Wouldn’t you rather see photos from your friends and families first, and not have to scroll past all the Kardashian accounts you follow? What are your feelings on Instagram moving to an algorithm based feed? Will it hurt or help one of the fastest growing social media platforms of 2016?

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In an understatement, Facebook has been good to advertising. In the past year alone, whether it was the phenomenal success of the Facebook-based platform Instagram, or the evolution of Clicks to Website ads, the positive power that this social media site has had on marketing is undeniable.

And now…Facebook presents Delivery Insights, another feature which will prove useful to social media advertisers.

In an article for Marketing Dive, David Kirkpatrick states very simply, “Frustration with bad advertising is sweeping the industry.” One example of this is the recent proliferation of ad blockers, which has made the need for premium quality advertising (i.e., ads that potential customers will want to see and not block) all the more important. (Even search engine Google has changed its format with the elimination of “right rail” ads.)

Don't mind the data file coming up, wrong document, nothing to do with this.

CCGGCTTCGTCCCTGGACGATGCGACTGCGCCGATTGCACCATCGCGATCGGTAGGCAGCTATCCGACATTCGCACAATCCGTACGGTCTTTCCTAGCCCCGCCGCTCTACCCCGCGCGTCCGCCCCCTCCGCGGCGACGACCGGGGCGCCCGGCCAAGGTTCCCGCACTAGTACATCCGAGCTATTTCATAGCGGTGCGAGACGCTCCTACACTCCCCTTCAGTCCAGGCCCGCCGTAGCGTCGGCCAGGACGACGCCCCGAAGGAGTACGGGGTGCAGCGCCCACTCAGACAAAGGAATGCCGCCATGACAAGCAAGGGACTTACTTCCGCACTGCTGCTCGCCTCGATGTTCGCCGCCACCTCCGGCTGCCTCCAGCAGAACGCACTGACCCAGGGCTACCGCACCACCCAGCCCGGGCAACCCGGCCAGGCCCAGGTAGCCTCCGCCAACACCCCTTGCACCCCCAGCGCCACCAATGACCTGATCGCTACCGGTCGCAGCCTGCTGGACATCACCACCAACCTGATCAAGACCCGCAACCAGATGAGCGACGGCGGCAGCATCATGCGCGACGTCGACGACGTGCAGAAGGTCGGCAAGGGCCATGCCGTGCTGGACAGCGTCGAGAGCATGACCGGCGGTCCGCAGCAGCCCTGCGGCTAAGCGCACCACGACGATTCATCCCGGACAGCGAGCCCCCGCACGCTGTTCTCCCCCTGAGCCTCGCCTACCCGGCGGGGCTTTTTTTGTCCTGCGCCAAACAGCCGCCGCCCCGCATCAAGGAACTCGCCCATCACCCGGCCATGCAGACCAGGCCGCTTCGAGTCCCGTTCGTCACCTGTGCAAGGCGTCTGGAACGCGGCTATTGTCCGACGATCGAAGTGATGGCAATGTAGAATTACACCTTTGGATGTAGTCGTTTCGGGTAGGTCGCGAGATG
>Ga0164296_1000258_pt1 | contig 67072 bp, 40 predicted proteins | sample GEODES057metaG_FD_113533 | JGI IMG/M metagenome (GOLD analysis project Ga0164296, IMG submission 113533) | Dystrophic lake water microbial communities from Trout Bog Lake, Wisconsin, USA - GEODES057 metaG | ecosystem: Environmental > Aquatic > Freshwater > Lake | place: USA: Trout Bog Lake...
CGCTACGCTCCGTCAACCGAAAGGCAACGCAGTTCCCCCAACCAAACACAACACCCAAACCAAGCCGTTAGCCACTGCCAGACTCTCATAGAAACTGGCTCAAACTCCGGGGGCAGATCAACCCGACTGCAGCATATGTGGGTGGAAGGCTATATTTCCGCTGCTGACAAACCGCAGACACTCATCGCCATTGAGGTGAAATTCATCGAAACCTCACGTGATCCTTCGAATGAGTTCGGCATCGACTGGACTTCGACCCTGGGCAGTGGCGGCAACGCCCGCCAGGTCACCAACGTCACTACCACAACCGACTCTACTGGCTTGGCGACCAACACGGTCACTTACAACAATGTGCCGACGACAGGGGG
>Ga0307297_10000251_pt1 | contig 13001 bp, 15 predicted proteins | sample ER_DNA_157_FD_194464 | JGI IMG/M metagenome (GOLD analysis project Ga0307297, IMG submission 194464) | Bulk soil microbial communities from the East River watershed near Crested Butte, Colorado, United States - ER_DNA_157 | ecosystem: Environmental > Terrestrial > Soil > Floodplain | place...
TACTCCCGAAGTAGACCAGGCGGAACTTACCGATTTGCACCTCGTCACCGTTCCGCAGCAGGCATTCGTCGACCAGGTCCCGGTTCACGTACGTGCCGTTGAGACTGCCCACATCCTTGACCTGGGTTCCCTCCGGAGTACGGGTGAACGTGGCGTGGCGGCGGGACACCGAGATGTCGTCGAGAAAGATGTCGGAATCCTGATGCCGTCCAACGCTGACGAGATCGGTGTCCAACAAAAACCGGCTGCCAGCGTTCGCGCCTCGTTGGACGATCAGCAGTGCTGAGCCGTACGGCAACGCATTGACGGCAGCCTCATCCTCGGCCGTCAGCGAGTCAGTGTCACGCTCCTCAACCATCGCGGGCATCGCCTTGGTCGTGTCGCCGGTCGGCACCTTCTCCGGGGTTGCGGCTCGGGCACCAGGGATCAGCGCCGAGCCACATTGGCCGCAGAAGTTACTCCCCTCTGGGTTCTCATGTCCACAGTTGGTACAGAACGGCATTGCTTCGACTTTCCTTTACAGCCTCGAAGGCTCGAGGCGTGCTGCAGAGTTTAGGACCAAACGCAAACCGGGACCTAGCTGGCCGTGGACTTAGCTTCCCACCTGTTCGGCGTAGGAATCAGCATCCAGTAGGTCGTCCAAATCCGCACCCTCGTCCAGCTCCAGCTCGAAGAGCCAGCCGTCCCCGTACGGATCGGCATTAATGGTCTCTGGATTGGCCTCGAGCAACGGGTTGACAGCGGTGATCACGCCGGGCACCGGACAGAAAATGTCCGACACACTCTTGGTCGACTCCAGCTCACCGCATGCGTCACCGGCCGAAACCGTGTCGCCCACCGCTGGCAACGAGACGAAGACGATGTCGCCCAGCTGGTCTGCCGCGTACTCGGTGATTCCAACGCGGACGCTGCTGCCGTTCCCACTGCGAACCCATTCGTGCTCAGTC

As the stakes for online advertising have gotten higher, how can this new feature from Facebook help?

Essentially, Delivery Insights (which will be part of the Ads Manager section in Facebook) will help marketers understand how well (or poorly) their ads are competing at Facebook ads auction. Marty Swant, writing for Adweek, explained what a Facebook ad auction was, and how it operated: “Advertisers submit requests for ads and select their target audience, objective and a price bid for each click or conversion. Then, each time Facebook has a chance to show an ad to a person in that audience, an automated auction decides which ad the user will see.”